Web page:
6. It is maddening that the Chronicle can employ 400 journalists and not have one of them actually get out to the zoo to do fact checking. The problem is lack of motivation throughout the organization engendered by the unions competing for turf (and protecting redundant jobs). When I worked at the SF Newspaper Agency — back in the day of the Chron-Ex… Read More JOA — there were 17 unions in the shop. It was bizarre to walk through the Chron newsroom and see the entire city desk cruising racing forms or tide charts. Sales departments were no better. Also unionized, sales personel received the same compensation as reporters and promo writers with a few spiffs allowed by the contract. The paper does not reflect the intelligence or spending power of this community. I can usually find a typo or unchecked fact before I’ve taken the rubber band off the paper; I head to the funnies, then onto the NYTimes.

  7. As a former newspaper journalist, I know that a very small part of the once-big revenue made by newspapers went into investigative reporting. A lot more goes into coverage of local government — an area which may suffer the most from the decline in newspapers, since few unpaid bloggers can afford to spend the time it takes to do that well. A lot of the rest of the staff at a big paper cover features, sports, lifestyles and so on — things people want to read, but not really vital to our democracy.

    In other areas, we’ve gone from incredible amounts of duplication by newspapers’ Washington bureaus to a dangerous lack of such coverage.

    At one time newspapers used to earn one of the highest returns on investment for any industry. One problem is that publishers got used to that, and are not content (in many cases) to get by with more routine returns.

    The biggest source of newspaper revenue was never display ads, but classified ads. That can’t be replicated on the Web since most of what papers used to offer is now free elsewhere.

    I agree that propping up existing newspapers isn’t the answer.

    Most of the really high quality newspaper journalism was paid for by owners who cared about quality and were willing to spend money on investigative reporting that would never yield financial return (and often hurt, when advertisers pulled out).

    Someone in the Web space needs to step up and make that kind of commitment. If Google cares about this, I think they should just do it.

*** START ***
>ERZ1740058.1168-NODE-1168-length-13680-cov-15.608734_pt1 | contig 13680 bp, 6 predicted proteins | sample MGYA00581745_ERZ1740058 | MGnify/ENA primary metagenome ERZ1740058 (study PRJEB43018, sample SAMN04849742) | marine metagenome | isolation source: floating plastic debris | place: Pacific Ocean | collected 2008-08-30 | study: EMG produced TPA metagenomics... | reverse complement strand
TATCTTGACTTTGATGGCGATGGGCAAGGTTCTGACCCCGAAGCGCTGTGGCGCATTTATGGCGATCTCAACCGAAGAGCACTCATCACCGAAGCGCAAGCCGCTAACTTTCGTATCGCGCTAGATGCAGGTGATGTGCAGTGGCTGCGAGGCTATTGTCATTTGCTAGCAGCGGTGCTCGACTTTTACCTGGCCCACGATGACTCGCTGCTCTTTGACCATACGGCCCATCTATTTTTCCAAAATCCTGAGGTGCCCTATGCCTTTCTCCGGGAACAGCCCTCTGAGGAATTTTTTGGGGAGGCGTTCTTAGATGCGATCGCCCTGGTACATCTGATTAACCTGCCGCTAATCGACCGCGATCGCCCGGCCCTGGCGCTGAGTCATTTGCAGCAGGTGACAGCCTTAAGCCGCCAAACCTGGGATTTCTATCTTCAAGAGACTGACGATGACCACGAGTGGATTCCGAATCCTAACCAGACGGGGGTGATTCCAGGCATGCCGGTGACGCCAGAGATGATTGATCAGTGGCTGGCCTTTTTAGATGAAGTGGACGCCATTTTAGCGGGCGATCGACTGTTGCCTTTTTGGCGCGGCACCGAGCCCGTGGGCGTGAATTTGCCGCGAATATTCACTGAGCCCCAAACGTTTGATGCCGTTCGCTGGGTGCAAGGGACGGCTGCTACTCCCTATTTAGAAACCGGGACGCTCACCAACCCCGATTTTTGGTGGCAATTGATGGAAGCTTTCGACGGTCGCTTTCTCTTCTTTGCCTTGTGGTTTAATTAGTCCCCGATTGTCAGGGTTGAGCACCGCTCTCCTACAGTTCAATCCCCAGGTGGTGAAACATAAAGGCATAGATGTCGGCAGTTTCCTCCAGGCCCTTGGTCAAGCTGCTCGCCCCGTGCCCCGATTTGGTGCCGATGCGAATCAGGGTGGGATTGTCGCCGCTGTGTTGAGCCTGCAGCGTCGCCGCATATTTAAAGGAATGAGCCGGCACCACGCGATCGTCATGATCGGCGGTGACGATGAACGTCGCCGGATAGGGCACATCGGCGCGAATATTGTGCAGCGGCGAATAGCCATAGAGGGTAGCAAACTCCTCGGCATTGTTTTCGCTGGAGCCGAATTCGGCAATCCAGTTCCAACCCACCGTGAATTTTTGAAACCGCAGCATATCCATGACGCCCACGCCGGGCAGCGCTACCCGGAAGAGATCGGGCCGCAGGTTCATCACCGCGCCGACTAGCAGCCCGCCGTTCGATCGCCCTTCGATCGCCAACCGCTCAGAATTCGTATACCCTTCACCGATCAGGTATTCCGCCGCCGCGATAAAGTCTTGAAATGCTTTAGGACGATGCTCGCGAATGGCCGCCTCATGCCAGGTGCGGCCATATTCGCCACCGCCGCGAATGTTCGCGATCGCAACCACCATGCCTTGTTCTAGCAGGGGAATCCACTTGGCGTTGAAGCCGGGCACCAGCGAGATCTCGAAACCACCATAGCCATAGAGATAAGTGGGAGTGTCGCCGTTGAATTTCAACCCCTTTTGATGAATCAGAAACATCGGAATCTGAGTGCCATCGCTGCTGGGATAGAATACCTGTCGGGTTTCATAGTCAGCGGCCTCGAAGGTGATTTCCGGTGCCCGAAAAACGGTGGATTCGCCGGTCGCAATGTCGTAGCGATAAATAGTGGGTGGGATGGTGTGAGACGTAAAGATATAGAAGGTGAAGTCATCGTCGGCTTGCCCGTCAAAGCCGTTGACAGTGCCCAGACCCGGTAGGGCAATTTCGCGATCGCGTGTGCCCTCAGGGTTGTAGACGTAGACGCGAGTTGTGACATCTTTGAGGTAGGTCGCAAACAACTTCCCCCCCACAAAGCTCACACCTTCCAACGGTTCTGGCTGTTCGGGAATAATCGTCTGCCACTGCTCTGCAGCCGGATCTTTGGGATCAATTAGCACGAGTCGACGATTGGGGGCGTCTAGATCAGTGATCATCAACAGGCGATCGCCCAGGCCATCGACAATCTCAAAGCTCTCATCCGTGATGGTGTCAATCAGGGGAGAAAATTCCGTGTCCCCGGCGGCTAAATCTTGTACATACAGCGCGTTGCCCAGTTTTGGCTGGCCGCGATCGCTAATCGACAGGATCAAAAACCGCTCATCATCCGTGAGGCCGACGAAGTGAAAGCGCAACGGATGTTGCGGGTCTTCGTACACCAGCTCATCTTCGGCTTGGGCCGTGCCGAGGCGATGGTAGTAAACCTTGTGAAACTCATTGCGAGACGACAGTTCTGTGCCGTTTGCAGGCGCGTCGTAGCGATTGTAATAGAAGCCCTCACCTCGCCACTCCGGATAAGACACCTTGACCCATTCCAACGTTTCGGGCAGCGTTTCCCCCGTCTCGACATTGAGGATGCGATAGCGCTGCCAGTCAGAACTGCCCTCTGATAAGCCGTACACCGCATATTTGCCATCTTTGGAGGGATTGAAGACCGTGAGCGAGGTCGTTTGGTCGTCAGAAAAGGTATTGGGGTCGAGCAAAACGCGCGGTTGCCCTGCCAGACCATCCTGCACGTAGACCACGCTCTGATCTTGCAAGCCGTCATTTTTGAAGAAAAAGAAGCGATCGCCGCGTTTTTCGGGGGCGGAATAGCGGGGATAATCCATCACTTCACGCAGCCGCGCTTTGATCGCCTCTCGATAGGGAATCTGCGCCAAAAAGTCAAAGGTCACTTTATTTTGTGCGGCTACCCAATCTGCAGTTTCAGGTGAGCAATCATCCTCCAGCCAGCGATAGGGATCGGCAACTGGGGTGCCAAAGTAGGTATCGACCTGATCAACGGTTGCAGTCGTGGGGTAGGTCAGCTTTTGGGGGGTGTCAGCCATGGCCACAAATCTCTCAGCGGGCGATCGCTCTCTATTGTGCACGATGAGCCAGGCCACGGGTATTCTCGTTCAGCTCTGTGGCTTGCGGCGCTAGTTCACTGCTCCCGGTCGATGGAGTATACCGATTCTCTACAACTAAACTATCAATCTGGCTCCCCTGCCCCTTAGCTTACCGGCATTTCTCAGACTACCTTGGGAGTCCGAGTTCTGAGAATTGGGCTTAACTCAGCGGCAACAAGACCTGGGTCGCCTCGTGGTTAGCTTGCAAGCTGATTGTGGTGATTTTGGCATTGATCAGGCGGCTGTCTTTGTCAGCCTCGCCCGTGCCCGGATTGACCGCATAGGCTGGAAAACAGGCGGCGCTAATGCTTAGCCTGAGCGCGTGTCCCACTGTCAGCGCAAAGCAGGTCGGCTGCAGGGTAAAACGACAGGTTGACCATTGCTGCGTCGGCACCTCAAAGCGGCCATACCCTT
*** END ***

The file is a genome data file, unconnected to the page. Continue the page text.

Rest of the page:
8. Result might even be better than the traditional model, because it will be more diverse, more collaborative, more engaging. You’re only going to be a professional journalist if you get paid for it. Where’s the money going to come from? Google won’t touch it because it will only bleed money. It was bizarre to walk through the Chron newsroom and see the entire city desk cruising racing forms or tide charts. Sales departments were no better. Also unionized, sales personel received the same compensation as reporters and promo writers with a few spiffs allowed by the contract.

  9. Google could certainly have a role if it wants one. The support of local newsgathering functions in particular is vitally necessary.

    Being the fanatic intellectual I am, even before building the Chagora prototype on my own to give basic demonstration of Political MicroDonation & Electoral/Geographic networking concepts as a potential catalyst for a Donor/Recipient HUB I sent them details of what I called “GOOGLE CITIZEN” via some suggestion email address they have.

    They’re ideally configured for the role.

    Never heard back but they receive literally thousands of proposals so not surprising especially from an unknown outsider.

    Regardless, the concept remains sound and dovetails extremely well with an entirely new model permitting both the shedding of archaic structures holding the news business back while providing a source of funding to support both professional news gathering and opinion while providing a focus for similar amateur contribution to the community dialog.

    The only ammendment I would make is in the legal structure such that this particular feature would NOT be owned by Google in its entirely. But rather majority ownership would be held by multiple independent for-profit corporations which in turn are majority owned by the Donor base (1 share per account regardless of size).

    The Model:
    A profitable, neutral platform offering transaction, information, networking, communication and ancillary services to both Donors & Recipients in the charity and campaign/cause services industry with dominance in this field catalyzed by proprietary systems enabling MicroDonation (especially political) supported by advertising, charity/corporate sponsorship opportunities, accounting services, supplementary promotional services, third-party affiliations, etc. while taking no part of the transaction between the donor and recipient.

    Quote from Iqbal Quadir, founder of Grameenphone of Bangladesh:

    “If concentration of power has contributed to poor governance, the solution must lie in dispersing power… ICTs empower from below while devolving power from above, resulting in a two-pronged attack on abuse of state power that has left so much of the world’s population languishing in poverty… ICTs can be the means to both freedom and development by blindsiding obstacles to both.”

    This quote comes from “The Connective” article “Enlightened Self-Interest” but also of particular interest is the piece “Scale Free Thinking”.

    And note also Eyal Sivan’s Connective Hypothesis: